Wednesday, August 31, 2011

Hopkins Island, Maine

Our good friends Ellen and Sam invited us to spend a few days at a summer house place on an island south of Brunnswick. It's been in Sam's family for generations and is now shared by members of a large extended family. I'm really grateful that they chose to share it with us!

So what do you do on a small island in Maine?
Well, if you're like me, you'd get really excited just to see some Bunchberry plants.

And these pretty flowers: Sharp leaved Aster,
And these - some sort of wild lettuce.

One single striped Maple showed off its pretty green bark,

Stately northern Red Oaks grew multistemmed

And pretty Heather grew in every crack.

And, if you are a boy, say aged 2-6, you'd find lots of interesting creatures:
 (I will have to send this picture to to get an ID.)

Daddy Longlegs (the house was full of them. We found out, rather by accident, that a Daddy Longleg-leg that is removed from its spider, keeps moving by itself for at least 5 minutes). 

Red backed Salamanders hiding under an old log

and you'd play play play all day long, explore and create and run and climb and get muddy and wet and happy.

Fort building

"Crab" made out of loose parts and clam shell

Exploring a small tidal pool with crabs and tiny fish

and you might like to try some Blueberries, Huckleberries, or Blackberries.

It seemed like the island consisted of two different habitat types. In the middle were woods with lots of spruce and pine and some red Maples and oaks, but by the shore it was more windy, salty and rocky, with plants that were thriving in such environment. There were some beautiful views.

When the tide was low the water receded and left a deep thick mud.

The fastest flutterer in the butterfly world might just be this one. Many pictures were taken before I had something to go on. Thankfully the Goldenrod proved so irresistible, she kept coming back. My guess is that this is a female Spring Azure, but I'd love to be corrected if necessary!

Something new to me: Indian Pipe flowers, growing entirely out of rotten logs under the surface.

One of the most Common plant on the island seemed to be Bayberry. I was constantly crushing some fragrant leaves and smelled them.

One enormous Rhodie grew by itself. I would have liked to see it in bloom.

Could this be Water Parsnip? There was only one.

I could see at least two different kinds of Goldenrods.

Cute as a button

I hope we can return some other time.

Tuesday, August 30, 2011

The woods of Småland, part 2

The Swedish landscape is known to be very beautiful, and I truly appreciate it. These days in the country side made me keenly aware of my need for a more permanent place where I can have direct access to the nature I crave. At some point in my future there's a little cabin waiting for me! And it's the woodlands and the lakes that are calling me. Others might need the ocean or the mountains, but I need the tall trees, filtering sunlight through, calm lakes surrounded by dark deep green, and an occasional meadow buzzing with critters.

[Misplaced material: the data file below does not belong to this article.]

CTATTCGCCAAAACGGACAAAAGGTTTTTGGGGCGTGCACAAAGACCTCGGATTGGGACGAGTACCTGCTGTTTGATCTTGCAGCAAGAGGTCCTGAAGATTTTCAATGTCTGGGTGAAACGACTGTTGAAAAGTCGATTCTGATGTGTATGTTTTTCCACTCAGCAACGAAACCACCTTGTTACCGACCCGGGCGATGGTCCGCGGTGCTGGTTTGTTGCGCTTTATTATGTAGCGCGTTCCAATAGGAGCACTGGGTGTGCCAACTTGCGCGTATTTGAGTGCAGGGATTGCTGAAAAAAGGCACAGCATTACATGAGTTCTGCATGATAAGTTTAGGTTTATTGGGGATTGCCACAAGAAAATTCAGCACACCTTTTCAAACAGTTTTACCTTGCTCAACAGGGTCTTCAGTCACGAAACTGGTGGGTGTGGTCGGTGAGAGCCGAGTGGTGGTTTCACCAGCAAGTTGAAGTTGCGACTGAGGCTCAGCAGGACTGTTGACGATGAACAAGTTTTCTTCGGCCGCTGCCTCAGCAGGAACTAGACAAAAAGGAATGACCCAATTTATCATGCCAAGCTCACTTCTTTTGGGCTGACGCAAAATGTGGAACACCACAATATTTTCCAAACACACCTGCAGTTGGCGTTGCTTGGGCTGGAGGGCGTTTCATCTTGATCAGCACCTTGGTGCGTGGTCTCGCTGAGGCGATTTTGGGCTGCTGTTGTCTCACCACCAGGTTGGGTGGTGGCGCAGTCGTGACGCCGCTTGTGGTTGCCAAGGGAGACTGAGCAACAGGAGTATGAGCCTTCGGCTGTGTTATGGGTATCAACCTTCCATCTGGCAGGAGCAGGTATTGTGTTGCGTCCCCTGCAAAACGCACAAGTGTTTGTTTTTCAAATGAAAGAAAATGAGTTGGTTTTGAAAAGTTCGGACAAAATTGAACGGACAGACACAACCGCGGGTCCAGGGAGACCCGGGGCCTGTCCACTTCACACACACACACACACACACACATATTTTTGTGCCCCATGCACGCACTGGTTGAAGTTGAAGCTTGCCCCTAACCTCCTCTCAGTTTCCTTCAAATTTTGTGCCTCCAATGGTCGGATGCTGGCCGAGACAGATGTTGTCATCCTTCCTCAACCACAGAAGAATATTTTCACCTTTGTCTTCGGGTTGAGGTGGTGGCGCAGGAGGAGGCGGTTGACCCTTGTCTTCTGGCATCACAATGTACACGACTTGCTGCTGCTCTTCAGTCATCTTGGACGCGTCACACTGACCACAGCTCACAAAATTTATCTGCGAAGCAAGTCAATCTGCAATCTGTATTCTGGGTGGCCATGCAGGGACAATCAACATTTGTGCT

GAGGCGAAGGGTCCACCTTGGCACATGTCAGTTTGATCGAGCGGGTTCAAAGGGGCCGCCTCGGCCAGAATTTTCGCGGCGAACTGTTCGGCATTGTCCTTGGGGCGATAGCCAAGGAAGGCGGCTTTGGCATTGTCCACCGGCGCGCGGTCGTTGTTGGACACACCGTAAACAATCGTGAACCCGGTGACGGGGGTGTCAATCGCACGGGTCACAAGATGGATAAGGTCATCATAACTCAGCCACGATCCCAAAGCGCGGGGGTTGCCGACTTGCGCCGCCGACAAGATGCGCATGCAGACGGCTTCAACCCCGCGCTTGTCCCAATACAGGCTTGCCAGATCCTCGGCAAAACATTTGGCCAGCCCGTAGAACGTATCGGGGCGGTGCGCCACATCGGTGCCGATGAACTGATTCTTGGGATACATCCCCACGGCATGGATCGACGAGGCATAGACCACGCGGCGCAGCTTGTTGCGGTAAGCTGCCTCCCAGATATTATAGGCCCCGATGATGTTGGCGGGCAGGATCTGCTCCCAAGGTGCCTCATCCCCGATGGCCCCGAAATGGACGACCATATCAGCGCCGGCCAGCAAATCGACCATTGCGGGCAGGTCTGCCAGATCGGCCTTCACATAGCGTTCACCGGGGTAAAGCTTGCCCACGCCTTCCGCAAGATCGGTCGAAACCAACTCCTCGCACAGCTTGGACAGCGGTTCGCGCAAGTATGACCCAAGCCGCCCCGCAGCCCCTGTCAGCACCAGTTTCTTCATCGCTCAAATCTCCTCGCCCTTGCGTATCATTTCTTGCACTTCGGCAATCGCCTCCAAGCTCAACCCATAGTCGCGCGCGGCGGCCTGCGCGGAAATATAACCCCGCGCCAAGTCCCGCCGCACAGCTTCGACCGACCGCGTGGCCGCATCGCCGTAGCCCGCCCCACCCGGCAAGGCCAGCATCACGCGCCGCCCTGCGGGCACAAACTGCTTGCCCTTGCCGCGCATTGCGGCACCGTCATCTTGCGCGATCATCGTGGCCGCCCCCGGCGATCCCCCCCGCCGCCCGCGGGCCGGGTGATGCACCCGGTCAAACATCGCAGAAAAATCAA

I have grown to love the New England landscape as well and probably know it better in a botanical sense since that's where I started studying nature. Coming back to my home country, using my new eyes and aquired skills,  finding the same friends, or similar, is a lot of fun. Finding others that are exclusive to either continent is exciting.

We were very fortunate with the weather and spent almost the entire time outside. I explored with my new camera and had never to venture too far to find something worth seeing.

The view over the fields and meadows surrounding the house. Fireweed grows everywhere.

Some sort of Fritillary butterfly - there are so many.

Lady's Mantle growing wild in the grass.

"Moose grass" or älggräs lights up ditches and roadsides. Not sure if the moose really likes this...  Surprised to find that it is indeed Meadowsweet, or Spirea Ulmaria. Never knew I would find it here.

The house again, from another view, tucked in next to the forest.



 and Chamomile.

Three different shrubs all growing in a wet ditch. At least one of them belongs to the Willow family.


Clovers come in many colors

 Yarrow - everywhere. Rölleka in Swedish. Queen Anne's lace as well.

And more of the Bedstraw - Gulmåra in Swedish.

Taking an afternoon walk. That's my sister-in-law with her daughter and my two boys.

 Purple Loosestrife, where it belongs. We call it Fackelblomster - Torch flower.

Swedish Solomon's Seal. Getrams!

And lots and lots of Heather.

I'm finding that this post is just getting longer and longer. I took about 600 pictures and I want to show almost all of them...
There will have to be a Sweden, part 3 as well, but before that, I might just pop in some pics from my recent trip to Maine - summer paradise by the ocean.